I think that the friendship between both boys can be described as real. Their friendship is one that cuts through social distinctions, religious distinctions, and historical conditions. Both boys fill a need for companionship in the other. It is for this reason that their friendship is real and valid. In displaying a friendship that transcends existing conditions, one is reminded of what can be. This is where the ultimately real quality of the boys' friendship exists.
In one respect, their friendship is real because both boys mirror one another. This is seen in the most literal of senses when Bruno has to have his head shaven because of lice. This can also be seen when he accompanies Shmuel on their "adventure" as Bruno crosses the fence. Symbolically, their friendship is real as they both confess to the other that neither of them "like" Auschwitz. Bruno and Shmuel recognize at that moment that their friendship is the only thing sustaining them through the horror of Auschwitz. When they are herded into the gas chamber together, the midst of terror is where their friendship achieves their greatest significance. When Bruno tells Shmuel that he is his "best friend for life," when fear and terror grip both of them, it is a reminder as to how real their friendship actually is. In the end, this becomes the word to describe their friendship. Both boys actually die in one another's arms, with only the comfort of the other to offset the terror of death in the gas chamber. Their friendship carries both boys beyond the fear of a lonely death in the Holocaust. This indicates how real their friendship was.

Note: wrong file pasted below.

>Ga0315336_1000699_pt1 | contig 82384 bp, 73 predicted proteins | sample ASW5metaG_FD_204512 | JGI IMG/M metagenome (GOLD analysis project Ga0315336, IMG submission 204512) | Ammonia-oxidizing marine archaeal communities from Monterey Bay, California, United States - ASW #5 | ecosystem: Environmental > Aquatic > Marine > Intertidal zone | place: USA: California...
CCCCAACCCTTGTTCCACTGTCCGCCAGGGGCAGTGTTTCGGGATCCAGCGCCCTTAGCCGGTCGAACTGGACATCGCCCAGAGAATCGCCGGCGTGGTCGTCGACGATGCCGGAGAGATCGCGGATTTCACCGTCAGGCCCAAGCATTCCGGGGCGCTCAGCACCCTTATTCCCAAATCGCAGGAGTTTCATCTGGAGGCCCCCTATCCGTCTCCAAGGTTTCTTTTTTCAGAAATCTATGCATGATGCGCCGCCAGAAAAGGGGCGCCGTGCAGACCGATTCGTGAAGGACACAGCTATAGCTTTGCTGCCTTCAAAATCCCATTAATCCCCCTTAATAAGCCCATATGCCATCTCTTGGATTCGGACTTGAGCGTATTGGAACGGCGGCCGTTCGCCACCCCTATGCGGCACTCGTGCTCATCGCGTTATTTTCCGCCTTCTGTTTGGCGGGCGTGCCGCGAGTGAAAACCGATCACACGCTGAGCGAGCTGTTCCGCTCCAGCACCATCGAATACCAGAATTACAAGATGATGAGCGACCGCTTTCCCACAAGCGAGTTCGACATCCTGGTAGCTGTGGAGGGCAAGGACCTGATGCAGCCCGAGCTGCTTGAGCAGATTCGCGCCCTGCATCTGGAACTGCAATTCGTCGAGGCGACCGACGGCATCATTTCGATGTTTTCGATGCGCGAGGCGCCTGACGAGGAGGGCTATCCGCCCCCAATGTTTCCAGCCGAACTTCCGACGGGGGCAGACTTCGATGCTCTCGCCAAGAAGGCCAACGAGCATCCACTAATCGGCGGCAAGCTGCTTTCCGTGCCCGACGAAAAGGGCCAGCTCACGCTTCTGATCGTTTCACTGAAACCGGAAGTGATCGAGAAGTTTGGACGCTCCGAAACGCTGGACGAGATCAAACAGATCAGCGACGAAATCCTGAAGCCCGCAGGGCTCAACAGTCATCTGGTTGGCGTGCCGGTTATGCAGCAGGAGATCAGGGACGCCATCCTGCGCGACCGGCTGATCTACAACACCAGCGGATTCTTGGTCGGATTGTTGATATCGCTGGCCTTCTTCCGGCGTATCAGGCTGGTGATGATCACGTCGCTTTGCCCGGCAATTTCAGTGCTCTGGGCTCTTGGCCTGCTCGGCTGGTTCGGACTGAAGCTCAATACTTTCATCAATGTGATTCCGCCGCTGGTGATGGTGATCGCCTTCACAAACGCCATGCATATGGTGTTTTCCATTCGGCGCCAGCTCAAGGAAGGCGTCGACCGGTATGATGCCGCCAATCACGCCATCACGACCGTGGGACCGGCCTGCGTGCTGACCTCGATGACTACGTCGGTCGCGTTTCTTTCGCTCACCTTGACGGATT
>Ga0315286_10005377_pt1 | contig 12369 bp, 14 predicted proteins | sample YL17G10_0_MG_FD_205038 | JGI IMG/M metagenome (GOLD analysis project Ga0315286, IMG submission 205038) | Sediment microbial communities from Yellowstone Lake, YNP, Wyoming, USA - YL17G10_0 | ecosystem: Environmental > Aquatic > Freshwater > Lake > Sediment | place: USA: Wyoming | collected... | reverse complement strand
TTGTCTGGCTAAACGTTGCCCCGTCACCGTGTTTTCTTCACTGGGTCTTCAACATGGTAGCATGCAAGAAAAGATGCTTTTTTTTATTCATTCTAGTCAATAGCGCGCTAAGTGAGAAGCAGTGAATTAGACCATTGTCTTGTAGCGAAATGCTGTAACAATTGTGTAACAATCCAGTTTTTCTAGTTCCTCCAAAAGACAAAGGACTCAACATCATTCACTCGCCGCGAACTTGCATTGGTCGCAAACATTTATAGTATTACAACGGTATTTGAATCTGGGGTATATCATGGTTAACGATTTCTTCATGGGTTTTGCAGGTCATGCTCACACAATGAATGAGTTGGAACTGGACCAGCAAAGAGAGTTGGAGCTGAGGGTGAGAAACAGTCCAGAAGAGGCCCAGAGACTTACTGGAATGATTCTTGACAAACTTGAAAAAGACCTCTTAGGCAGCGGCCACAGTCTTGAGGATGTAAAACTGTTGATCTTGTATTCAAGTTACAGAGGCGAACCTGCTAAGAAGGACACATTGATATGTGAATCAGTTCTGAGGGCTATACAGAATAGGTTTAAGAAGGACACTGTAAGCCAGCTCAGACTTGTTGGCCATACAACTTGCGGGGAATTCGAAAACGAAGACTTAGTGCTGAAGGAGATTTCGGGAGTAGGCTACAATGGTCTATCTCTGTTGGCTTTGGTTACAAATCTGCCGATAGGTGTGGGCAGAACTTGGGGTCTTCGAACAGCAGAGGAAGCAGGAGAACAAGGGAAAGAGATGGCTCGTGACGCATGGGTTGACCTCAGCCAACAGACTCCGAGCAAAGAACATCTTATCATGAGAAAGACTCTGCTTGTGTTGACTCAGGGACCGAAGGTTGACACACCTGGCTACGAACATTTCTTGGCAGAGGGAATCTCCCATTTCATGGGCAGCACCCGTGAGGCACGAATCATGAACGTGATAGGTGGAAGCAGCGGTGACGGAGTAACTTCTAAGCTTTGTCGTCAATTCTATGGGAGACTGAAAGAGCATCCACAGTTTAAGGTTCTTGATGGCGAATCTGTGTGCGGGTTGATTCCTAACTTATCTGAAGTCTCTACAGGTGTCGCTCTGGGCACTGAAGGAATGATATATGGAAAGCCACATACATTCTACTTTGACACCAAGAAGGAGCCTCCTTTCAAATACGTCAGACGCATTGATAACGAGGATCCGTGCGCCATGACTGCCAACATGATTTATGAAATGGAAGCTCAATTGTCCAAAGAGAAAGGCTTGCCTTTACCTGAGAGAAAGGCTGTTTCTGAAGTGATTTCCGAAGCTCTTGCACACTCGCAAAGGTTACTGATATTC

When Bruno is forced to leave Berlin in The Boy in the Striped Pajamas, one of his main complaints is that he also has to leave his three best friends. To make matters worse, when he gets to the new house in Auschwitz, there are no other families or children around. Ugh—so long, social life. When he meets Shmuel, though, a kid on the other side of the fence, it's the beginning of a beautiful—albeit short-lived—friendship.
Despite their many differences, these two form a bond that transcends race, and even fences—so much so, that when asked if he still wants to go back to Berlin, Bruno confidently says no. In a world governed by hatred, Bruno and Shmuel show that friendship can thrive even in darkness.
Questions About Friendship
- What is Bruno's first reaction to Shmuel? How does his understanding of Shmuel change over time?
- What do Bruno and Shmuel have in common? What is different about them?
- Do you think Bruno would be friends with Shmuel if there were children on his side of the fence? Why or why not?
- Why do you think Gretel is okay with not having any friends? What makes her different from Bruno in that sense?